The bull-folk exhibit many of the same characteristics as the bulls they resemble. Both genders have horned heads covered with shaggy hair. Warriors braid their hair with teeth or other tokens of fallen enemies. The thick hair covering their large bodies varies widely in color, from bright white to medium red-browns to dark brown and black. Many Minotaurs shave or dye their fur in patterns signifying their allegiances and beliefs. Other methods of decoration include brands, ritual scars, and gilding or carving their horns.
Adult males can reach a height of 6 1/2 to 7 feet, with females averaging 3 inches shorter. Both genders have a great deal of muscle mass even for their considerable size, and physical prowess plays a large part in their social structure. Minotaurs can live as long as humans but reach adulthood three years earlier. Childhood ends around the age of 10 and adulthood is celebrated at 15. However, most minotaurs don’t form their own families until at least the age of 25. They spend those 10 years proving themselves to their elders.
As omnivores, minotaurs consume enormous quantities of both meat and vegetation. Great banquets mark important social and religious occasions, and a successful feast is often a point of regional pride; competition between regional cuisines is fierce, sometimes violent, and eagerly anticipated. Minotaurs are particularly mindful of meals before great ceremonies or displays of skill, and the hosts of such events can earn nearly as much honor as the champions by providing memorable feasts. To fail as a host brings deep shame.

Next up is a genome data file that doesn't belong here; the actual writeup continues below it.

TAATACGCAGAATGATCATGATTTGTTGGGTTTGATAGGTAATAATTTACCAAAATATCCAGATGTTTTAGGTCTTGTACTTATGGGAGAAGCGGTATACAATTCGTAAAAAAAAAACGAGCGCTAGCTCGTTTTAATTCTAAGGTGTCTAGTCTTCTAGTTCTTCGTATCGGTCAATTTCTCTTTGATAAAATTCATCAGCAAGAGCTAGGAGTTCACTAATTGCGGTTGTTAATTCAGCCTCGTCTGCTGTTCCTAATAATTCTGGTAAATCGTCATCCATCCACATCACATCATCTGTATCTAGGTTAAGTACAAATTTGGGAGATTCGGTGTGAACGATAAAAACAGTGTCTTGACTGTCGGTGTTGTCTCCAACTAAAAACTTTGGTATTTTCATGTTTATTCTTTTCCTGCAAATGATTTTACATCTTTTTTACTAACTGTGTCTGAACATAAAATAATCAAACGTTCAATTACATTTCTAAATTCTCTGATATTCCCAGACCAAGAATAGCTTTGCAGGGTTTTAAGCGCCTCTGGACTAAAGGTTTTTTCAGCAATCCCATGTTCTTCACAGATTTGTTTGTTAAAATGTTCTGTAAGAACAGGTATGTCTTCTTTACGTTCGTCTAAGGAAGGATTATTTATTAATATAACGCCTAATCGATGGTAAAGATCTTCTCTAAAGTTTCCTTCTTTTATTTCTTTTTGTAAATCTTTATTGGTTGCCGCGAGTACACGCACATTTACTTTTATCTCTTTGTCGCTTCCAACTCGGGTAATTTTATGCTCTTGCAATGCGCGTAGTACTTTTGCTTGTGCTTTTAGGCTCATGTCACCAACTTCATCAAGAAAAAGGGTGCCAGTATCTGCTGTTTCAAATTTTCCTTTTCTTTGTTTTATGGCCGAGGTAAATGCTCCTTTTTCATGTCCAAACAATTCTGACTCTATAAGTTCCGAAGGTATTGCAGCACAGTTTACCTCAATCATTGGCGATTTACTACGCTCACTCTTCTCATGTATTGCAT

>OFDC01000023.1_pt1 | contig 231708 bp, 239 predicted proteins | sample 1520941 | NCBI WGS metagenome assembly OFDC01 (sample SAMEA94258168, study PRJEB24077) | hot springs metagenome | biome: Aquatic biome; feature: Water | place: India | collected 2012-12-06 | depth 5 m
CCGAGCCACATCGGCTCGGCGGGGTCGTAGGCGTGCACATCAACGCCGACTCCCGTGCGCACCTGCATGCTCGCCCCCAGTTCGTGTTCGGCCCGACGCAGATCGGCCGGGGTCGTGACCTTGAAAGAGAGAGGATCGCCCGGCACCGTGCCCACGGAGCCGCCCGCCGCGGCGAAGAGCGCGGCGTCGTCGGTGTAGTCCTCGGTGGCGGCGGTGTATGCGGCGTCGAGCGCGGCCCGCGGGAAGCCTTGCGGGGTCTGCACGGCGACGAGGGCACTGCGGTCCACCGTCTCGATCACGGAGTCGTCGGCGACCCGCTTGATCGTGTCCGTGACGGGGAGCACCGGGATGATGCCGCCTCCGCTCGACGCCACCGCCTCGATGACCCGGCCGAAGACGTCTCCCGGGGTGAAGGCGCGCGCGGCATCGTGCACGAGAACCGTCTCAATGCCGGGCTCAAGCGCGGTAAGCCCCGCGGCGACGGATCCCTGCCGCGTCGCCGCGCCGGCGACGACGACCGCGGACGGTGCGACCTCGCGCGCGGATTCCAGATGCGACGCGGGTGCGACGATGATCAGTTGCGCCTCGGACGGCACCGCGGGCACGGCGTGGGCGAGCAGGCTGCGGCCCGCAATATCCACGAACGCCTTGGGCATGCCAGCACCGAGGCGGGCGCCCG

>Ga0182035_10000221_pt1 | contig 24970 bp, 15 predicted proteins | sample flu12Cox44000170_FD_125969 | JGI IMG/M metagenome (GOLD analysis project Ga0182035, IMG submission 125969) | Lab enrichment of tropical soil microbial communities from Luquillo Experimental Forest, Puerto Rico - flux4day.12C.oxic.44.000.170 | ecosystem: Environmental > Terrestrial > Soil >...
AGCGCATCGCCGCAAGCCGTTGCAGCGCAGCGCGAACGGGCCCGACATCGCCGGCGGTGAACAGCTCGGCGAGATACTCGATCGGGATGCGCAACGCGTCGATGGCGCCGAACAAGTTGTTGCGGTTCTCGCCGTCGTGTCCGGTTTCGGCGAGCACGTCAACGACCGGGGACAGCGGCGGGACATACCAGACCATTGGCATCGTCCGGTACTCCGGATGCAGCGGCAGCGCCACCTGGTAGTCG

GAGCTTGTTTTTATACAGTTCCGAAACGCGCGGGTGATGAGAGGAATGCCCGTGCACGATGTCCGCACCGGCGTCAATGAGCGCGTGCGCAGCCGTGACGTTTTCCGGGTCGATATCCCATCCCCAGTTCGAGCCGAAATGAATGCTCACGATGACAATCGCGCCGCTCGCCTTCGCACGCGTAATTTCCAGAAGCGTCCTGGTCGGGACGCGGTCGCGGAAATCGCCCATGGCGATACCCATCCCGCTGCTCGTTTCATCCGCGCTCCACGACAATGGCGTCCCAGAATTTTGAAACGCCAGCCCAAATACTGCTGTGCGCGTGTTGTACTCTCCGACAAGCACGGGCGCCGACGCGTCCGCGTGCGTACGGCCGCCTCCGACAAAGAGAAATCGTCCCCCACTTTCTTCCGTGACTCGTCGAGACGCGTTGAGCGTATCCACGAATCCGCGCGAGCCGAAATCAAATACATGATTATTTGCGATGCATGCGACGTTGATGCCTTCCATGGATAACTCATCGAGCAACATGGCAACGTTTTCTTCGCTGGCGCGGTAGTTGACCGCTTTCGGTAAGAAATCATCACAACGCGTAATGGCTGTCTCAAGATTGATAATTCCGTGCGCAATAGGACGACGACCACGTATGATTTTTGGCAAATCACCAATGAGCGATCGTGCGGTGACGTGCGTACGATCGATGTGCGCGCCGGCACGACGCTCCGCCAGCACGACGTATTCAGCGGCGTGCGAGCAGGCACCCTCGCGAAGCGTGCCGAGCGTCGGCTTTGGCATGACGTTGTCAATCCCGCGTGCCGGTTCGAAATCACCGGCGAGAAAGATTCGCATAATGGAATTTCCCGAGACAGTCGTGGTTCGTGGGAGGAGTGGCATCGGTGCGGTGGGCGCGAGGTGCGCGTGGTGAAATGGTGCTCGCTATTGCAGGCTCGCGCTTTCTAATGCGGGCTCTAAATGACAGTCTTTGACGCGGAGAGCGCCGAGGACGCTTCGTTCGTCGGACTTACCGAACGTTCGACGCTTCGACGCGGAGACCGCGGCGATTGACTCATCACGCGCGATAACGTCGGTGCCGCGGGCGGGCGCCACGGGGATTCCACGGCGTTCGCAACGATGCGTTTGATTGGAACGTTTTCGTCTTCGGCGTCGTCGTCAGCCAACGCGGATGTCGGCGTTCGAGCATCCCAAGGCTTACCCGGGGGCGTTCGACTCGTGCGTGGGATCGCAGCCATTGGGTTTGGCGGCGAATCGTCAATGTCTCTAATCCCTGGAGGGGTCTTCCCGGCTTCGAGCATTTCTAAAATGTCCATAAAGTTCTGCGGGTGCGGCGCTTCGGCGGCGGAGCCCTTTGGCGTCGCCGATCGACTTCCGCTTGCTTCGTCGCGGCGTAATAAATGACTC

Minotaur HornsThe most valued accessories of any minotaur are his or her horns. Grown by both sexes, horns display an individual’s status and strength, and they provide a ready weapon in battle. Those who lose part or all of a horn suﬀer considerable stigma and must constantly demonstrate their worth; the term “brokehorn” is a fighting insult. Some temples will magically regrow a damaged horn for a minotaur who completes a quest or series of trials, though a few famous warriors have gone through life “broken” as a mark of pride and resilience. Those minotaurs who choose to keep a reminder of their failing are the most driven among them.
Many minotaurs chronicle their victories with carvings or etchings on their horns. Warriors display representations of defeated foes, and artisans mark theirs with accolades their work has won. For instance, the killer of a cyclops might have a square rune with an eye in the middle, and the maker of the killer’s weapon might have an axe rune with a crown above it. Others earn markings from the great mazes they have solved.
All minotaurs who honor their heritage take great care of their horns, polishing and shining them. Some even gild their horns with precious metals to draw atention to their achievements.